In this study of 117 well-characterized NSCLC subjects, we assessed the gene methylation status for 27 genes in tumor tissue blocks with a number of patient and tumor characteristics using quantitative MethyLight assays. Methylation at any level in at least one gene was present in 91% of tumor samples, and a high level of methylation (PMR≥4%) in at least one gene was present in 79% of tumor samples. Conversely, we previously showed that only one of the genes (APC) is methylated at high levels in more than 10% of matched noncancerous tissue from NSCLC patients and that only 5 of the other 26 genes in the current study (RARB, CCND2, CDH1, CDKN2A, and OPCML) were ever methylated (in 2-8% of patients) at high levels in noncancerous tissues (19). In the current study we found that methylation of a number of genes was significantly associated with histologic type; adenocarcinoma was associated with increased methylation of APC, CCND2, KCNH5, and RUNX, and squamous cell carcinoma was associated with increased methylation of CDKN2A. There were trends towards larger tumors being associated with increased methylation frequency. Finally, females with lung cancer were significantly more likely than males to have methylation of a number of genes, including KCNH5, KCNH8, and CDH13.
Our findings of substantial differences in gene methylation patterns depending on histologic typing of NSCLCs have been reported to some degree in the literature. Similar to what we observed in the present study, a number of others (13, 16, 17, 21, 37) have noted that APC is more frequently methylated in adenocarcinomas compared to squamous cell carcinomas, although this has not always been noted (38). Similarly, methylation of RUNX was detected with higher frequency in adenocarcinomas compared to squamous cell carcinomas in previous studies (16, 39, 40). Conversely, methylation of CDKN2A (also known as p16INK4a) has previously been reported to be more common in squamous cell carcinomas compared to adenocarcinomas in most (13, 16, 18, 20, 24, 40) but not all (21, 37) prior studies. However, we believe that our findings that methylation of CCND2 is frequent in adenocarcinomas (46%) but not squamous cell carcinomas (3%) and that methylation of KCNH5 and KCNH8 is less frequent in adenocarcinomas (26% and 12%, respectively) but is specific to this class of tumors, are new to the literature. Aberrant methylation of cyclin D2 (CCND2) has been previously noted as potentially contributing to the pathogenesis of NSCLC (41). However, in that report, potential differences in methylation of CCND2 between squamous and adenocaricomas in NSCLC tumors were not evaluated. Methylation of APC and CCND2, while common in cancer tissues, is also detected frequently in matched non-cancerous lung tissue (19), suggesting that methylation of these two genes may not be a cancer-specific change, but may be the result of environmental exposure, perhaps due to smoking.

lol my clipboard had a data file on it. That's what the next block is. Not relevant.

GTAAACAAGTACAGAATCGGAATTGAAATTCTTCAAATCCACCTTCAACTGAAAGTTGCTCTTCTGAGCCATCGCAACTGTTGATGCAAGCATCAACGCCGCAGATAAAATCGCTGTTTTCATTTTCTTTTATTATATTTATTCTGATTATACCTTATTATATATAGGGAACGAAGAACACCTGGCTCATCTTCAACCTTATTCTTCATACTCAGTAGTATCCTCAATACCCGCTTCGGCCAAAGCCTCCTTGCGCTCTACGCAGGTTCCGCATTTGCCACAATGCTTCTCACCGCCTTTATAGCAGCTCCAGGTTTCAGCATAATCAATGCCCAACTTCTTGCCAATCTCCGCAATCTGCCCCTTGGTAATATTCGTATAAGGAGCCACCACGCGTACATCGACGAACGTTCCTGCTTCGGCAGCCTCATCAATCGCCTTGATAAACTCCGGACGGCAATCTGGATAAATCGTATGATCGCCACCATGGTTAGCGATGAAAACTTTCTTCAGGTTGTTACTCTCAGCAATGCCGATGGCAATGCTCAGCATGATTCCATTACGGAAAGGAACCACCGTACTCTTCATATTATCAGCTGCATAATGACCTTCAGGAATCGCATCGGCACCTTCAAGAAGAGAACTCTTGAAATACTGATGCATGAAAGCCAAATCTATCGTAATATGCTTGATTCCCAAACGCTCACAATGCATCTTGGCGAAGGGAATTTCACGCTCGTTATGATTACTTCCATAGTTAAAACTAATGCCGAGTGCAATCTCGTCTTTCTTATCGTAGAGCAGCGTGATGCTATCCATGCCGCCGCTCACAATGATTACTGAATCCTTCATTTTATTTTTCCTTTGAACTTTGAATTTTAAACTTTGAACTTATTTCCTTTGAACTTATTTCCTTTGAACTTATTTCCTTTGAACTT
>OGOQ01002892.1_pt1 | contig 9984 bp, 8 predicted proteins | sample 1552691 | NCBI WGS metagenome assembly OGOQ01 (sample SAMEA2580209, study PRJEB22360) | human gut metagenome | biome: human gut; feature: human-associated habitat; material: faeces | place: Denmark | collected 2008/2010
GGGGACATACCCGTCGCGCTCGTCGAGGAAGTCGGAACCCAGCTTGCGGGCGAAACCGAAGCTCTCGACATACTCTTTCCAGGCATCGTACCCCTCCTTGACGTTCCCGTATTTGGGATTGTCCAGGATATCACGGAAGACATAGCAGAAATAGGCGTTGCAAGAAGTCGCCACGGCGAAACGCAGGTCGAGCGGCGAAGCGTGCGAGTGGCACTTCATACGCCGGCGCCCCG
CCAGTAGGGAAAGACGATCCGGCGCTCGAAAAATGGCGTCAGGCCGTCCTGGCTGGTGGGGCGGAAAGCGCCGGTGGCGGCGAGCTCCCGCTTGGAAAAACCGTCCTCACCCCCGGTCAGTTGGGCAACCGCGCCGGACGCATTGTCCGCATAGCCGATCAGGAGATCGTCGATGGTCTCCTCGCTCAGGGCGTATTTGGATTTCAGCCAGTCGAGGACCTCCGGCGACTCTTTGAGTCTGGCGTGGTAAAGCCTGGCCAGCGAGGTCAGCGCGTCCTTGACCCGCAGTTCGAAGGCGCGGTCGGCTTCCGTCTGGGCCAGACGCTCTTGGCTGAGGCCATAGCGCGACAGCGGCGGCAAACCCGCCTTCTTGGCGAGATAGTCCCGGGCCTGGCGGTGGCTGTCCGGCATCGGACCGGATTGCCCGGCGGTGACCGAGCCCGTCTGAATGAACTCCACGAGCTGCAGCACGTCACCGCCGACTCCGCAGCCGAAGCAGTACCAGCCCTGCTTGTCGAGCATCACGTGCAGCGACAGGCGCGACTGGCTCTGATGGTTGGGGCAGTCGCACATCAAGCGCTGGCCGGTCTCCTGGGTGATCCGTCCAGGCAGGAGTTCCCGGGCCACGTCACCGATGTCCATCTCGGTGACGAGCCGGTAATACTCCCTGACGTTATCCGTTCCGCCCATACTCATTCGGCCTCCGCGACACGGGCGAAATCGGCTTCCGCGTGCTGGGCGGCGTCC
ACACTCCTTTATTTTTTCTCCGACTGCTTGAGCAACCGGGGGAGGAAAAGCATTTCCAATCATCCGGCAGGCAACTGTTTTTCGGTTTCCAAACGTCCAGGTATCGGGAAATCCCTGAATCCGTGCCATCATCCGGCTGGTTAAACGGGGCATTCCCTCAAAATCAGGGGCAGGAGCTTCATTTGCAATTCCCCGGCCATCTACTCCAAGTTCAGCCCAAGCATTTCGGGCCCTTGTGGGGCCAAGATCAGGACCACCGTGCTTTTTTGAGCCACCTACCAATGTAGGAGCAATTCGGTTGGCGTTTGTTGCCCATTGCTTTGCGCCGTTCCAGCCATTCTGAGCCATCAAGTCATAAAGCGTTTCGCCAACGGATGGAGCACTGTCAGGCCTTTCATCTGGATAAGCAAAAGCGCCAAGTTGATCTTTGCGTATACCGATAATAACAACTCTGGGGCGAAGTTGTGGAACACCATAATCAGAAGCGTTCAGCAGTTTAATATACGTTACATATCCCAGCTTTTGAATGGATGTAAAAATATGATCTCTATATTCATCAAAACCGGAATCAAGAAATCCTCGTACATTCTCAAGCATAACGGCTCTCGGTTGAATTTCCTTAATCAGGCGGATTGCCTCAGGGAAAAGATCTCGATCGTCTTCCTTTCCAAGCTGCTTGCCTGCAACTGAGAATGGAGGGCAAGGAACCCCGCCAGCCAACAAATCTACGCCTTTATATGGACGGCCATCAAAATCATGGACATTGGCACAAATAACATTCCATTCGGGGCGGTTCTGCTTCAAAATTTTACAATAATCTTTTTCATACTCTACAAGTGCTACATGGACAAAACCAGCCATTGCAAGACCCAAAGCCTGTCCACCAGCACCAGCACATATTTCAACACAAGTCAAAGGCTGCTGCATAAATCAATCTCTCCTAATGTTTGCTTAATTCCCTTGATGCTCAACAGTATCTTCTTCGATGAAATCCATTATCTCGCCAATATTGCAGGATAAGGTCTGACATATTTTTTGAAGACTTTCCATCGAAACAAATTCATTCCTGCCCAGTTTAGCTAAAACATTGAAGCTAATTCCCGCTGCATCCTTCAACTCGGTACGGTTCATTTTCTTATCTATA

We noted a number of important differences in hypermethylation frequency in females compared to males, even after taking into account histologic type. Females with adenocarcinoma were significantly more likely to have methylated CDH13, KCNH5, KCNH8, and RARB compared to males. Interestingly, these differences were not observed in squamous cell carcinomas, although KCNH5 and KCNH8 were not hypermethylated in any squamous cell cancers, regardless of gender. Conversely, males with squamous cell carcinomas were more likely to have hypermethylation of APC, BVES, and CDKN2A (p16INK4a). These substantial differences have not been consistently noted in the literature (16, 18, 20-22, 42), perhaps because few studies have stratified by histologic type when assessing hypermethylation differences by gender. Since females are more likely to have adenocarcinomas compared to males (43), in other studies, differences in hypermethylation frequency due to gender may have been obscured by differences due to histologic type. These substantial differences in hypermethylation by gender suggest the possibility of differential pathways and/or risk factors for NSCLC between genders. Hypermethylation of RARB was similarly common (31%) in males and females with squamous cell carcinoma, but was substantially more common in females with adenocarcinama (54%) or large cell carcinoma (57%) compared to males (11% and 23%, respectively).